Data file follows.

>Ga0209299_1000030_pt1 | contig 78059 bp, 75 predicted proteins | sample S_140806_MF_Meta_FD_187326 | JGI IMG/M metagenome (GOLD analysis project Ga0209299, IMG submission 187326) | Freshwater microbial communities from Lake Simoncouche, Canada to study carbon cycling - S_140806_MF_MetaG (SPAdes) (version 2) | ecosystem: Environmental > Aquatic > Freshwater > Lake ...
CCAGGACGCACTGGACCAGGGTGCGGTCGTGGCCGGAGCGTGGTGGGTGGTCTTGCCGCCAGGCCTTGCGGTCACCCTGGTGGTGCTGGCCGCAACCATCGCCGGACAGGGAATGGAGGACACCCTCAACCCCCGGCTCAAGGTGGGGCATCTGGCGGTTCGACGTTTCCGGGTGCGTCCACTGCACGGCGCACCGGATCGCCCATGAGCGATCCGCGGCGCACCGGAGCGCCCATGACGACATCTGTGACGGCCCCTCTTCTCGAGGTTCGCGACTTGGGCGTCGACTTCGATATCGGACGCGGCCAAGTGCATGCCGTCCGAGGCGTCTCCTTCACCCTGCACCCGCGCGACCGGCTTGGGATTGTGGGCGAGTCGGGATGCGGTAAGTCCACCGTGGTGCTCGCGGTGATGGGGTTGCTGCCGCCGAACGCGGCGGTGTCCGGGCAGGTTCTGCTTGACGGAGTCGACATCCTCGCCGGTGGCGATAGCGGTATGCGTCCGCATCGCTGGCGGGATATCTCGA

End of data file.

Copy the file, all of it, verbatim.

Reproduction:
>Ga0209299_1000030_pt1 | contig 78059 bp, 75 predicted proteins | sample S_140806_MF_Meta_FD_187326 | JGI IMG/M metagenome (GOLD analysis project Ga0209299, IMG submission 187326) | Freshwater microbial communities from Lake Simoncouche, Canada to study carbon cycling - S_140806_MF_MetaG (SPAdes) (version 2) | ecosystem: Environmental > Aquatic > Freshwater > Lake ...
CCAGGACGCACTGGACCAGGGTGCGGTCGTGGCCGGAGCGTGGTGGGTGGTCTTGCCGCCAGGCCTTGCGGTCACCCTGGTGGTGCTGGCCGCAACCATCGCCGGACAGGGAATGGAGGACACCCTCAACCCCCGGCTCAAGGTGGGGCATCTGGCGGTTCGACGTTTCCGGGTGCGTCCACTGCACGGCGCACCGGATCGCCCATGAGCGATCCGCGGCGCACCGGAGCGCCCATGACGACATCTGTGACGGCCCCTCTTCTCGAGGTTCGCGACTTGGGCGTCGACTTCGATATCGGACGCGGCCAAGTGCATGCCGTCCGAGGCGTCTCCTTCACCCTGCACCCGCGCGACCGGCTTGGGATTGTGGGCGAGTCGGGATGCGGTAAGTCCACCGTGGTGCTCGCGGTGATGGGGTTGCTGCCGCCGAACGCGGCGGTGTCCGGGCAGGTTCTGCTTGACGGAGTCGACATCCTCGCCGGTGGCGATAGCGGTATGCGTCCGCATCGCTGGCGGGATATCTCGA